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The Milgram Experiment, and Jonathan Haidt's Critique of the Banality of Evil

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Came across two videos recently discussing the notion of the Banality of Evil which I found to be quite intriguing.

The Banality of Evil was an argument that was developed by German born political theorist Hannah Arendt, in reaction to the 1961 trial of Adolf Eichmann, for his crimes as Architect of the Holocaust. Her impression of the man was that he was not in fact the evil monster she had come to expect; rather he came across as a rather unimpressive and unimaginative bureaucrat who was lacking in empathy. The great evil he created had less to do with an Intentional desire to do harm, and more to do with unreflective selfishness for such mundane an petty reasons as career advancement. She expounds on this to argue that people who unthinkingly participate in systems can contribute to evil in the world.

While I don't dispute the overall argument (indeed it provides a compelling explanation for many current evils in the world), upon reflection my intuitive sense is that it's in fact a partial truth (and promotes Social Good by prompting self reflection on one's actions), on the other hand it doesn't adequately account for the willful and enthusiastic participation in human cruelty that arises from belief systems and ideologies. The arguments presented in the two Videos offer a seemingly compelling argument in this direction.

The first video is a discussion of the Milgram Experiment, which is a famous social psychology about obedience to authority figures, where participants are asked to administer electric shocks to another person when pressured to do so by a researcher that was present with them in the room. What the lecturer in the video argues is that the way the experiment has been generalized in Culture draws the wrong conclusions from the experiment. Rather than the popular notion that orders are obeyed mechanically and unthinkingly when responsibility for one's actions can be deferred to an authority figure, what the lecturer argues for that what is actually going on is the following :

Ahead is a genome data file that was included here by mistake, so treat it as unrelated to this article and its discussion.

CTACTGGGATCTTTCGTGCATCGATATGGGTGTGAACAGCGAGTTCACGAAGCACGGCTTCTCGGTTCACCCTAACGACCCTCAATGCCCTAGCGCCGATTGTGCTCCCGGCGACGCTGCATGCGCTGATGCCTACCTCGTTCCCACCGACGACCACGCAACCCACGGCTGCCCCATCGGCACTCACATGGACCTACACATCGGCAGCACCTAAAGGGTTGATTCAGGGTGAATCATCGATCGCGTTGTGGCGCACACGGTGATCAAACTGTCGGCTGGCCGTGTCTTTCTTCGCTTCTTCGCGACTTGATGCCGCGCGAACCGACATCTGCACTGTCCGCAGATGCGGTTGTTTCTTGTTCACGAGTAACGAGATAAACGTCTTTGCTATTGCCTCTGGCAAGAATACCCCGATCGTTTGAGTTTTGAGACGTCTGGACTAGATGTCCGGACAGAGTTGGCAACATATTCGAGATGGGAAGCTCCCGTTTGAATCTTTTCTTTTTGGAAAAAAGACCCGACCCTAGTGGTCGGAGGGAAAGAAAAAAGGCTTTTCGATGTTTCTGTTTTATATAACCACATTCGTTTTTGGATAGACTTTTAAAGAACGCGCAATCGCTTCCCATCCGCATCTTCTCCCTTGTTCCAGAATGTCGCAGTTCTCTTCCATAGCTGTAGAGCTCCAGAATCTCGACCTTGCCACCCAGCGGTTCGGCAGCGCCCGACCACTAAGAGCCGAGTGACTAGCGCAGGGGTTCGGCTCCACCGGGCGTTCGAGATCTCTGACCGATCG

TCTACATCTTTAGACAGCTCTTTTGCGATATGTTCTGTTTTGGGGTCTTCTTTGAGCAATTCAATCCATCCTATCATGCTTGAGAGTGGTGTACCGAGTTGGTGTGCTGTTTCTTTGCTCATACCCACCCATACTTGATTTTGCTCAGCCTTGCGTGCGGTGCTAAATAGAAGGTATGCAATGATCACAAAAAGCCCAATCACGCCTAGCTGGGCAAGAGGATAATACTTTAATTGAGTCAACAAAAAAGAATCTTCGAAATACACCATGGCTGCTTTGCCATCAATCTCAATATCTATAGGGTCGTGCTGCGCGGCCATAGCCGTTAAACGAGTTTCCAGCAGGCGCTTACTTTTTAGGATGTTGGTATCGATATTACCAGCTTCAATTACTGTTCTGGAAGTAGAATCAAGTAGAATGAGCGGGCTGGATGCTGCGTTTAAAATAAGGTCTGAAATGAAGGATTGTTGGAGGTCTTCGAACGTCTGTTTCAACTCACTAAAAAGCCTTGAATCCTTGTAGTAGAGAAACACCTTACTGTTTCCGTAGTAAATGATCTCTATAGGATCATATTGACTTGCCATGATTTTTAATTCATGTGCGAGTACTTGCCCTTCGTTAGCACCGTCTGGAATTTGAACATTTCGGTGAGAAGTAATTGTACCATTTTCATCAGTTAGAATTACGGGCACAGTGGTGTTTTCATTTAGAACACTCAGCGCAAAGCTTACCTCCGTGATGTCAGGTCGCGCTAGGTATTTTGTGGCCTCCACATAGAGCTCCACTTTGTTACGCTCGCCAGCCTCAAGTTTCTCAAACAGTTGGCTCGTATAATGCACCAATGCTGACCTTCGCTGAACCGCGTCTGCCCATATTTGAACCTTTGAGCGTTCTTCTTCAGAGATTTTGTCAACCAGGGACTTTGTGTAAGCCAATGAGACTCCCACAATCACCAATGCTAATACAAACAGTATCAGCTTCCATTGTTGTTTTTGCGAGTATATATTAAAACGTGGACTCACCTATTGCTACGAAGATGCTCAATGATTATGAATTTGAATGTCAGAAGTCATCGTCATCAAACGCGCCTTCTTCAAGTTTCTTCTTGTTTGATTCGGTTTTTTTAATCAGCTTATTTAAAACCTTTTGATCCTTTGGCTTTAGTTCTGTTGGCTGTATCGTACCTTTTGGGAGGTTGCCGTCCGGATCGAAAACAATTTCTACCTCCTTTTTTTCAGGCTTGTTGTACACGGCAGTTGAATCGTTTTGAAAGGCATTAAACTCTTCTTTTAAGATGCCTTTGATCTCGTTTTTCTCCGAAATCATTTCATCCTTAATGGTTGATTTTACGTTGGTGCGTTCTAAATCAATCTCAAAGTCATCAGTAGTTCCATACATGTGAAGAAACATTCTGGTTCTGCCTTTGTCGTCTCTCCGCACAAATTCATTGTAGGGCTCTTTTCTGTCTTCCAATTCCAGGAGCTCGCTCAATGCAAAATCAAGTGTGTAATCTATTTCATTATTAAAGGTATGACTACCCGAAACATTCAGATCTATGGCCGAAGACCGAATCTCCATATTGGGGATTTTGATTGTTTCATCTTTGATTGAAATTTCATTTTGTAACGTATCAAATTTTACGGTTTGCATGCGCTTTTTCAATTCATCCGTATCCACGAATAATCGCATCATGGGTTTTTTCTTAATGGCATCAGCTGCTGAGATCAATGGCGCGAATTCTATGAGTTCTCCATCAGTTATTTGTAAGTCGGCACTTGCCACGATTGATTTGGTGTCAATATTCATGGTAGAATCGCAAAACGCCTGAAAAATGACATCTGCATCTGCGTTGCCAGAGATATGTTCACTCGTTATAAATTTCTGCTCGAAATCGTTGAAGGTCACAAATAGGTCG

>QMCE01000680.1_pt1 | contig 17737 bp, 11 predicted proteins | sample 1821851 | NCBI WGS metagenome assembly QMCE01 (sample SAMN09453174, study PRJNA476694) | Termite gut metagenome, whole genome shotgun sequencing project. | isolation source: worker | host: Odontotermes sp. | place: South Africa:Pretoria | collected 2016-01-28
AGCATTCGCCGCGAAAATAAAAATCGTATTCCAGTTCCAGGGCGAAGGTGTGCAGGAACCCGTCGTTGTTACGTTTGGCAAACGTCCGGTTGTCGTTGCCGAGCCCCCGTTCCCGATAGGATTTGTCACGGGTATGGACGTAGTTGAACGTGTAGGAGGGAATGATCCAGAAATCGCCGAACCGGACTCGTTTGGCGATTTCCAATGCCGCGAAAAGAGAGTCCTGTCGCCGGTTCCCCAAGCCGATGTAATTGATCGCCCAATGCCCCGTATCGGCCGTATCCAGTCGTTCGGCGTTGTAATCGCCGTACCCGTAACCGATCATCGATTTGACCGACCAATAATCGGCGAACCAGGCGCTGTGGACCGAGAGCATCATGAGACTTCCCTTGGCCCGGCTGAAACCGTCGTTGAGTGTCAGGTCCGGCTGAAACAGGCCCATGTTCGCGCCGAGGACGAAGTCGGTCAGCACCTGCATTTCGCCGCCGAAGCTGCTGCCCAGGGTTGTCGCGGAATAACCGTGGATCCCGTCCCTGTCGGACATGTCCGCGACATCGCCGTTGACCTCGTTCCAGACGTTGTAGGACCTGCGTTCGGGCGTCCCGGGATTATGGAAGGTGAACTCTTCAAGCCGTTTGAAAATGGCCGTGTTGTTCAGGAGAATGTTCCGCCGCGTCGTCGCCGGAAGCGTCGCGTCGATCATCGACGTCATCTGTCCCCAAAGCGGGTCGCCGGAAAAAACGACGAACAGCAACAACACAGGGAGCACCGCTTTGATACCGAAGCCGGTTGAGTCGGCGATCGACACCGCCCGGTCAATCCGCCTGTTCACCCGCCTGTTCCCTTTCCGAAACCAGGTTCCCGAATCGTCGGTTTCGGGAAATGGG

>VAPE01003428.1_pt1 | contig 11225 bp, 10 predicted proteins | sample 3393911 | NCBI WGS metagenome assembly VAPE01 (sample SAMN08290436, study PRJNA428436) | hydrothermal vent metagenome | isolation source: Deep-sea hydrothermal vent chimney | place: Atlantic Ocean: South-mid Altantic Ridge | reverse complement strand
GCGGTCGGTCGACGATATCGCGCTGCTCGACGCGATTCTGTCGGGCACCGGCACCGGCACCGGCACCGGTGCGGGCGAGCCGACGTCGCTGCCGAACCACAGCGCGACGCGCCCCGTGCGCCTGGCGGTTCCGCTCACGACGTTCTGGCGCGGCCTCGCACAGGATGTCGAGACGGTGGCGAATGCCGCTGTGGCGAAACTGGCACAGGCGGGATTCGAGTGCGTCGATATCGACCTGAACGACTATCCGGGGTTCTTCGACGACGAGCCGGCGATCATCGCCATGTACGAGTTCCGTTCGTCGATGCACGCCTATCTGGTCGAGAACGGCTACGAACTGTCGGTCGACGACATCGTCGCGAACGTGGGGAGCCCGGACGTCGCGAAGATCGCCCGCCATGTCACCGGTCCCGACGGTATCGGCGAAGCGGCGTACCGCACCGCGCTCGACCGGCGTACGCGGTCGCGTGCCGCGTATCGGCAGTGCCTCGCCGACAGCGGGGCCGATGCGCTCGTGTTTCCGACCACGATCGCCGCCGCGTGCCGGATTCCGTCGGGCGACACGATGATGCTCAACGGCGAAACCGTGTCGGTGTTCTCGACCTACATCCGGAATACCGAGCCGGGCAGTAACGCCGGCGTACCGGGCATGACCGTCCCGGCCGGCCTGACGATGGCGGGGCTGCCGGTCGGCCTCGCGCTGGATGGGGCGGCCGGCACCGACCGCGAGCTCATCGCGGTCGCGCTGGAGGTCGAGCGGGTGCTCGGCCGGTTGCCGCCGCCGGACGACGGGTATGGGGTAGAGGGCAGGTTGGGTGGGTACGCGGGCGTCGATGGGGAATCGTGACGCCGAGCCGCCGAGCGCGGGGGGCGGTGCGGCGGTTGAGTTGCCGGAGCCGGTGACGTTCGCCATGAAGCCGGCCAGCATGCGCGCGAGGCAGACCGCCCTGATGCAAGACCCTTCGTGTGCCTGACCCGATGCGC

"Obedience to authority is not a 'blind' or 'natural' process. Rather it's a product of engaged followership that is predicated upon identification with those in authority - whose cause is believed to be right, and who are followed on this basis."

In the context of the Milgram experiment, this materialized as the participants having an engaged identification with the authority figure (the researcher), rather than with the subject who was receiving shocks. And upon being debriefed, rather than feeling remorse over their actions (of being coerced into administering a lethal shock into another person), the participants saw their actions as promoting Social Good by advancing the cause of science.

The second video is a rather direct refutation of Hannah Arendt's Banality of Evil argument as proposed by the American social psychologist Jonathan Haidt, as it was applied to Adolf Eichmann and the Holocaust. In it he argues that far from being a pencil pusher whose perpetuated cruelty as a byproduct of unreflective self interest, a large part of Adolf Eichmann's job was to justify the necessity of the Holocaust to authority figures in occupied countries, who were very often reluctant to cooperate with the SS. And that far from being dethatched from what was going on, he was in the position he was in because he was enthusiastic in his anti-Semitism, believed in the mission of the Reich, and knew full well that after the war the Allied countries would see what he was participating in was a Great Crime against humanity.

Furthermore, no one who ended up in the SS got there unless they believed in the mission of the Reich, and were already predisposed towards the regime of Hate that that Nazis inculcated. He doesn't mention it in the video, but it's my understanding that that recruitment environment of the SS was heavily predisposed to favor people with sociopathic and psychopathy personality traits.

He goes on to argue that Authority figures inculcate echo chambers which blind people to the immoral effects of wrong decisions, because they are engaged followers whose interpretation of the social environment is heavy biased by those in charge.

I would be very interested to hear some other thoughts and opinions on this subject, as the arguments laid out by both seem to be fairly compelling. 


Edited by DocWatts

"The mind is inherently embodied.
Thought is mostly unconscious.
Abstract concepts are largely metaphorical." - George Lakoff

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